A competing proposal from Senate Treasury Chairman Ron Wyden (D-Ore.) that would provide a $15,000 tax credit to buyers has drawn fire from proponents of affordable housing who warn it could backfire with rising home prices. fuel and exacerbate the racial wealth gap because it would be available to all Americans buying their first home.
“A tax credit for all first-time homebuyers will widen the racial homeownership gap because it essentially increases homeownership in an environment where people of color already have so many other disadvantages,” said David Dworkin, president and CEO of the National Housing Conference, an advocacy organization for affordable housing.
The debate between housing advocates, civil rights groups and key lawmakers underscores the complications Democrats face as they attempt to advance the intertwined economic and racial equality priorities in President Joe Biden’s policy agenda. Determining who earns grants, how much to spend, and the potential unintended consequences of government intervention proves to be a daunting task as Democrats attempt to reshape the social safety net.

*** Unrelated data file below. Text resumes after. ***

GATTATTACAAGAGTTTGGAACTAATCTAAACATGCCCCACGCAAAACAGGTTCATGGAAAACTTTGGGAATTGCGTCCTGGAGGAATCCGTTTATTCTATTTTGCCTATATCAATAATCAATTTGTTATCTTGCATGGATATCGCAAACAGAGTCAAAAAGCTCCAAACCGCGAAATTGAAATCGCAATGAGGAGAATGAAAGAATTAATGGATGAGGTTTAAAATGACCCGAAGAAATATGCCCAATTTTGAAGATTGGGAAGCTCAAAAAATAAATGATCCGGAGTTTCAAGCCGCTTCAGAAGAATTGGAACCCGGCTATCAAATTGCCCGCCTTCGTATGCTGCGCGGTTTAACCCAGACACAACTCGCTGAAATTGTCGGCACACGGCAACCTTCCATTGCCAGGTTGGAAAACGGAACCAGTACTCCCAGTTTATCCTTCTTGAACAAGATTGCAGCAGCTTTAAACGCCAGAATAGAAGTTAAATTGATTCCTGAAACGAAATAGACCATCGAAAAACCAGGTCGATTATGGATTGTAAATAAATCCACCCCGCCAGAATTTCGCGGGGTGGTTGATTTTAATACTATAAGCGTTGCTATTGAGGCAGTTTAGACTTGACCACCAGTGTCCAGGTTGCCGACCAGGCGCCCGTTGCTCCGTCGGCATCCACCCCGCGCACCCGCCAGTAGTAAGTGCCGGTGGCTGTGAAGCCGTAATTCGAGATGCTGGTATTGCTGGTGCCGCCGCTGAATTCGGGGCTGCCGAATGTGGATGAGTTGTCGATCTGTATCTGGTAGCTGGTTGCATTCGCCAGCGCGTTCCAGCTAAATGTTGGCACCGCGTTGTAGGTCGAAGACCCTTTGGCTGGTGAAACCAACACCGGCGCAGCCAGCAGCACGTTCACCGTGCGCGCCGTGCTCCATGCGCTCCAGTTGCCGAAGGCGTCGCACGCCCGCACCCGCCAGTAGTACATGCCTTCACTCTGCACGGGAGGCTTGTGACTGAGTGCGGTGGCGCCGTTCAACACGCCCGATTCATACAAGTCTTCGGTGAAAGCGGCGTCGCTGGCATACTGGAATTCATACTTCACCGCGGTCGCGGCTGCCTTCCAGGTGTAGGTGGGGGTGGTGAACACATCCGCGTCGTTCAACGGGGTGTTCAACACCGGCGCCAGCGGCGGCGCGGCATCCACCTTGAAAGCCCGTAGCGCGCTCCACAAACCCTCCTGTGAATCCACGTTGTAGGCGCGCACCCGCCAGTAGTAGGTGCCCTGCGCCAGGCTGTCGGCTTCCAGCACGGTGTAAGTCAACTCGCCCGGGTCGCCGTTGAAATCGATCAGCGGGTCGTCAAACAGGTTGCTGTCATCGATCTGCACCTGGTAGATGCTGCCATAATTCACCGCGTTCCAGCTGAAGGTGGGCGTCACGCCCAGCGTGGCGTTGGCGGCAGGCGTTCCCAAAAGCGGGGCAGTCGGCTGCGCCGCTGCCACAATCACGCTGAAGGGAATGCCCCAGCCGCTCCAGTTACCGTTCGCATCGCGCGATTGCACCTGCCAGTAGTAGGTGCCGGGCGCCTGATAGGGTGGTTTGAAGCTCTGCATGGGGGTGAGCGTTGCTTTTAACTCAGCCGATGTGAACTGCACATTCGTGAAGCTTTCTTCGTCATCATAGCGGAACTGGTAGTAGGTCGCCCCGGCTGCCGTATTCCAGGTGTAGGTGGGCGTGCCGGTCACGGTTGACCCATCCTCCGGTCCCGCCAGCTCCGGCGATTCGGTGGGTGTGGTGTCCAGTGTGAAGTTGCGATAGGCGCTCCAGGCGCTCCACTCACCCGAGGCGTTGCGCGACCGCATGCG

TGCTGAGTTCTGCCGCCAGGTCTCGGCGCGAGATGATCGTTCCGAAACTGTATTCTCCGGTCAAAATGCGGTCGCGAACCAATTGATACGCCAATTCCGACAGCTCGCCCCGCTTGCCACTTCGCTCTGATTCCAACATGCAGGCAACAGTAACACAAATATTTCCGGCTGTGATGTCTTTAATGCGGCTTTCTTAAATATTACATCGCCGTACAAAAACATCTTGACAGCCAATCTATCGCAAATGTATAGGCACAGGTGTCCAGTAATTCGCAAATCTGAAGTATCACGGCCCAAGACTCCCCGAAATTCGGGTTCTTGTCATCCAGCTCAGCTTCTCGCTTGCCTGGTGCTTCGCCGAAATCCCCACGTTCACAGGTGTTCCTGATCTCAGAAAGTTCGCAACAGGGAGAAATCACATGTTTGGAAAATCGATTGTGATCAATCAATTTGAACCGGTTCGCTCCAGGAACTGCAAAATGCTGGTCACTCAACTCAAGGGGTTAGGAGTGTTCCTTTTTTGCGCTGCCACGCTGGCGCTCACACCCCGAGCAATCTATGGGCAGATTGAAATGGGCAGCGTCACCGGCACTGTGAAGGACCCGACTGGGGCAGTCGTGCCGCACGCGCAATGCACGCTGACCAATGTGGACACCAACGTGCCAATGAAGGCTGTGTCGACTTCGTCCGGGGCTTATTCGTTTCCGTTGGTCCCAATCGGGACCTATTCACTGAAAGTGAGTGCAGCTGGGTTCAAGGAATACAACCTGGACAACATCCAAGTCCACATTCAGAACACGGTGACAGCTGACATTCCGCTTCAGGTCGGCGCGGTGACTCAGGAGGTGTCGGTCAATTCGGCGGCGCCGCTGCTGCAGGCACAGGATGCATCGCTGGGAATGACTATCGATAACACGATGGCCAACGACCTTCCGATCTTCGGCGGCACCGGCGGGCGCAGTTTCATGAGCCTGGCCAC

For many Democratic lawmakers and advocacy groups, the delivery of new housing assistance must be directed in a way that specifically addresses racial inequalities in home ownership. Only 44 percent of black Americans own a home, compared to 75 percent of white Americans. The gap is about the same today as it was over 50 years ago when segregation was legal.
Because home ownership is the primary way Americans build wealth, the gap is a major reason why the average wealth of black Americans is one-tenth that of white Americans — and the lack of intergenerational wealth continues the cycle.
Potential homebuyers who are white, on average, have much deeper pockets to tap for help with their down payment. The median wealth of the parents of young white adults, $215,000, is much greater than that of the parents of young black adults – $14,400. Differences in parental home ownership and wealth account for between 12 and 13 percent of the home ownership gap between black and white young adults, according to research from the Urban Institute.